The notes C, E and G played together are always a C major chord. A C major chord is always the notes C, E and G. Fret that shape on a guitar, and it's always C Major. When you play in a different key, C major's role changes. If you're playing in the key of C major, then C major is the root chord - the I. F is the fourth chord (IV) and G is the fifth ...


7

It's been a while since I played harmonica but a C won't work for sure. You'll need either a E harmonica to play first position (or Straight harp), or an A harmo to play second position (blues style). Second position (cross harp), is a fourth higher than your tonality (that's five semitones). a key chart for harmonica The first position playing sound major ...


7

This is correctly answered by @Pat Muchmore, but I wanted to elaborate a bit so you can find your own way to understand more about this notational device. I hope it helps. The key signature is a fixed set of either sharps or flats that appear immediately after the clef at the beginning of each staff. The set is fixed in the sense that they follow the ...


7

From your question, and some of your responses to comments, it sounds like you are relatively proficient playing in all the keys, and in improvising, but you find yourself modulating back towards C over the course of the improvisation, regardless of where you start. Am I interpreting you correctly? If this is indeed the case, then you may want to figure out ...


6

Consider how the key change is approached. In Bb, the chord progression is just going from I to IV and back again, i.e. Bb - Eb - Bb - Eb. The key change comes right off of one of those IV chords, so you get a movement from Eb to Eminor. This sounds like a key change up half a step, which is rather common in this genre--this hides the fact that the tonic ...


6

a) What keys can I change to from a given key? In the 21st century, it doesn't matter so much where you go, but how you get there and whether or not you want to nod to classical tradition or ignore it. I'll outline a couple of examples, but rather than make giant lists, I'll say that the key that you aim for should be musically appropriate for the ...


6

Even though you are learning the flute, I think it is worth understanding the piano keyboard, and thinking about key signatures in terms of that. It's worth experimenting with a piano, or an electronic keyboard, or even web app like this one. The white keys are the 'natural' notes A-G. The black keys are used to play sharps and flats. Notice that B flat ...


6

A key signature is a bunch of zero or more sharp or flat signs written at the beginning of each line of music (sometimes only the first line). It tells you which notes are to be raised or lowered by a semitone by default. When you start from C and play a scale of "just the names", that is C, D, E, F, G, A, B and C, without any sharps or flats you get ...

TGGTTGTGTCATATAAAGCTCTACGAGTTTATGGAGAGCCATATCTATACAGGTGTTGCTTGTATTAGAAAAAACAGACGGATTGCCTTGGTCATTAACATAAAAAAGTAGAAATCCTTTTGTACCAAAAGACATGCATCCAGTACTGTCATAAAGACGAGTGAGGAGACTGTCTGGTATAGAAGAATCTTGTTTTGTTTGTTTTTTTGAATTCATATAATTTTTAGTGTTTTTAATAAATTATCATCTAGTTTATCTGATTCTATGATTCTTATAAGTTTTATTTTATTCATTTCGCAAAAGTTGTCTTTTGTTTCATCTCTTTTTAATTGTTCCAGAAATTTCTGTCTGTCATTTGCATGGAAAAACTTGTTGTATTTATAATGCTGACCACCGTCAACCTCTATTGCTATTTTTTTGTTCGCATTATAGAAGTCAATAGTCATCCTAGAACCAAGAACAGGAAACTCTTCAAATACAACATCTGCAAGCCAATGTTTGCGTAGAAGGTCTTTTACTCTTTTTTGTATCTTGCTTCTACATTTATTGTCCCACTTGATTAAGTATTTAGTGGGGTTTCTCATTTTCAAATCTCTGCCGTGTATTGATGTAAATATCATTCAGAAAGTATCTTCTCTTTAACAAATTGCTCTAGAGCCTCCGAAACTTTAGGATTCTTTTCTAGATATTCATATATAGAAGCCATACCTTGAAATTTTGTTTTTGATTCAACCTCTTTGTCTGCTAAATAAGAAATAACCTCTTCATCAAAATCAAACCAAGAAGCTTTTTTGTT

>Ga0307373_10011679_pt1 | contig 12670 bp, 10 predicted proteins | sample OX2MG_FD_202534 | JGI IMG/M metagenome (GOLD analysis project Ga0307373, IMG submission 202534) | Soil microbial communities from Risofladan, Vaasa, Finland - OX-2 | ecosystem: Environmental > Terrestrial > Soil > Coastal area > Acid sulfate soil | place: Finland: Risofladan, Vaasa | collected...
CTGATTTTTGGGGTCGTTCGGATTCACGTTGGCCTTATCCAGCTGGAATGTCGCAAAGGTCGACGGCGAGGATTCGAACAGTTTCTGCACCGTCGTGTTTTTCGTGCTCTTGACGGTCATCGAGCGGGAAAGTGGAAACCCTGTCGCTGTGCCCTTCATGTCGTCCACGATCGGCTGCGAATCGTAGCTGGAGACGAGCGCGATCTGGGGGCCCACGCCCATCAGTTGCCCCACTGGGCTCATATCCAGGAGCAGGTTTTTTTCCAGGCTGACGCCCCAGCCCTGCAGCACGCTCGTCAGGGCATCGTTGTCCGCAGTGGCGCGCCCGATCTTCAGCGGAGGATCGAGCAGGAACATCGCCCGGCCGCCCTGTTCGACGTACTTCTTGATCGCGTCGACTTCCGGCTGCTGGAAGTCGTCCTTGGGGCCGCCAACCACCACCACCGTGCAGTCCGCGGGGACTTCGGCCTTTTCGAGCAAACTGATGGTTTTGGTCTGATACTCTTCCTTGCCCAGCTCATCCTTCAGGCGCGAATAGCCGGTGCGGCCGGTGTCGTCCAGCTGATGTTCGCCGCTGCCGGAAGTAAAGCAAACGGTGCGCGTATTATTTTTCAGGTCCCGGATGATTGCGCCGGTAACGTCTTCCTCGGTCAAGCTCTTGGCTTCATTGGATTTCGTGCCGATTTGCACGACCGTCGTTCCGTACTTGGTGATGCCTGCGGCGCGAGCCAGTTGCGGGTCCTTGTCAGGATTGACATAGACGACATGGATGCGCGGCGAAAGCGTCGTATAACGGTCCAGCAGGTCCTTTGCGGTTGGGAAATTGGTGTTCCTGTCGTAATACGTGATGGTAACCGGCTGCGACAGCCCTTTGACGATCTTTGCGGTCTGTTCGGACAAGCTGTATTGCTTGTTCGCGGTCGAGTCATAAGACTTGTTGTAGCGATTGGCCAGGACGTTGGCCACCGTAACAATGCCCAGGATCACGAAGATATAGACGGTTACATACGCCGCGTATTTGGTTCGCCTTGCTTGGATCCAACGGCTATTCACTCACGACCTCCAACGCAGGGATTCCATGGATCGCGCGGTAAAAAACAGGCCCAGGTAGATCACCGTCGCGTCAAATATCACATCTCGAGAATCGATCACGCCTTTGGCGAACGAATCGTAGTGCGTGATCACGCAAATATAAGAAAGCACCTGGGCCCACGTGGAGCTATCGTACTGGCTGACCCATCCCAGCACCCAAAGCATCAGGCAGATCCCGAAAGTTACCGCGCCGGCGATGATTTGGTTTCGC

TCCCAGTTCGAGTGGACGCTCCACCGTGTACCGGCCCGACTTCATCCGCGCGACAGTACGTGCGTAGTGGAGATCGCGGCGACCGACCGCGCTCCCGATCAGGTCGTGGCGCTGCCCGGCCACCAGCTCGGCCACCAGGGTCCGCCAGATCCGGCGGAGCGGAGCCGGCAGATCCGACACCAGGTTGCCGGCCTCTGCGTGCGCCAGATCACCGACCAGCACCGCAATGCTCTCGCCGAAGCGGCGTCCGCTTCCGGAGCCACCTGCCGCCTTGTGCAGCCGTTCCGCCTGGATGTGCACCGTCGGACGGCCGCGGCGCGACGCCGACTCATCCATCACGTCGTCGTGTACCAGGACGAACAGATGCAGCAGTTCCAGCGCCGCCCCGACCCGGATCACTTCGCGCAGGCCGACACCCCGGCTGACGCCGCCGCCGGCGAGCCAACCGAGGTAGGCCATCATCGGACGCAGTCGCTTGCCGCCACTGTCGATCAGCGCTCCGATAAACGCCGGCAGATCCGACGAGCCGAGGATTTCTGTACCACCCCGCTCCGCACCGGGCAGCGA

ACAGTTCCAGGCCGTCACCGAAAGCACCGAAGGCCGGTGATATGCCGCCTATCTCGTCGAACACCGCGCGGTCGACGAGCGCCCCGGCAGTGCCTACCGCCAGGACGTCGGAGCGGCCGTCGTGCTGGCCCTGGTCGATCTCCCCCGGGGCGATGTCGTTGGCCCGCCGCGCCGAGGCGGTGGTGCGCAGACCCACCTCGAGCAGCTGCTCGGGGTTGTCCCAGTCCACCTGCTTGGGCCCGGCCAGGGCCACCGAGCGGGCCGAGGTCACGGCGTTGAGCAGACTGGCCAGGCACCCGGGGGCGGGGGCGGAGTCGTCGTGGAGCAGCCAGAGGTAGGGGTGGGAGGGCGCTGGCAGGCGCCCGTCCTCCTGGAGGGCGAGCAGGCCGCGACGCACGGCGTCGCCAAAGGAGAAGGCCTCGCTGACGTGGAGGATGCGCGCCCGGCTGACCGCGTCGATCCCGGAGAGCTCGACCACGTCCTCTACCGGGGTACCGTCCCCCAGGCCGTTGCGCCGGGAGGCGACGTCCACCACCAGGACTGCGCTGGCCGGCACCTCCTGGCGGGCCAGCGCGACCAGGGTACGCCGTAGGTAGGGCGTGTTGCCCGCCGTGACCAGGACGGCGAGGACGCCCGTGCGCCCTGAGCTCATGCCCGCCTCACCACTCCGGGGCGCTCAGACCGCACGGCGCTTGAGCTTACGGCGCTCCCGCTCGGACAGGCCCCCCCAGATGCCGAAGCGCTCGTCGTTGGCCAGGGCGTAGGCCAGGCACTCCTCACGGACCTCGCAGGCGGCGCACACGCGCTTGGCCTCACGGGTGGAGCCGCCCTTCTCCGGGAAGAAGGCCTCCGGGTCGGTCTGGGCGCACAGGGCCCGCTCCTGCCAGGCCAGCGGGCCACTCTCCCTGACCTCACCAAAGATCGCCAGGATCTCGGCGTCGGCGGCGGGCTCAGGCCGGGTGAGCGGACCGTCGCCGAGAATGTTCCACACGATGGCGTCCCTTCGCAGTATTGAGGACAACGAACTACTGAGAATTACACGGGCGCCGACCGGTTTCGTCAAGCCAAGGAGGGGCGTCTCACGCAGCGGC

6

The basic idea on how to establish a mode is make the tonal center of the progression and melody center the tonic chord of the modal scale. For example this progression would signify C major. C - F - G - C The progression stats and ends with C and the melody to accompany this would use the notes of the C major scale that would start and end with a ...


6

To practice improvising, practice improvising. Put on a recording that's in a key you want to be able to deal with, and start seeing what you can play against it. It's going to feel awkward at first, and that's OK; remember that when you first learned to improvise in C it wasn't all that easy either. Practice makes better. (I play an instrument which is ...


5

A C Major chord always contains the same notes (C, E, G), as a major chord is a triad including a root (C), a major third over the root (E), and a perfect fifth over the root(G). These notes can be rearranged in any order or voicing, but they will still be C, E, and G. If you were playing in a different key, such as D major, there is no diatonic C chord. ...


5

It is indeed in Bb. Which means to play in a bluesy way, you have to suck more than blow. Go up a fourth and there's your answer. An Eb harp, which, when sucked, will give notes akin to Bb9. To play an ordinary melody, you'll use Bb, the key it's in. To play blues, you need to be a perfect fifth above/ perfect fourth below your existing harp key. So, blues ...


5

Mmmmm, a flat-VII cadence! One of my favorite sounds, too. See, backdoor progression aka backdoor cadence. Also called a mixolydian cadence.


5

From the Grove Online article on Mode by the late, noted musicologist Harold Powers: "[Johan Mattheson's Das neu-eröffnete Orchestre listed] the 24 major and minor keys, [which had been] first set out as a whole in 1711, only two years earlier, in Heinichen’s Neu erfundene und gründliche Anweisung … des General-Basses." Powers quotes Mattheson specifically ...


5

I'd say to write all the key changes. Average sight-readers should be able to glance at it and instantly recognize it and reposition. If you're writing accidentals then they have to check every single one. That isn't a problem for experienced sight readers, but it's still more work.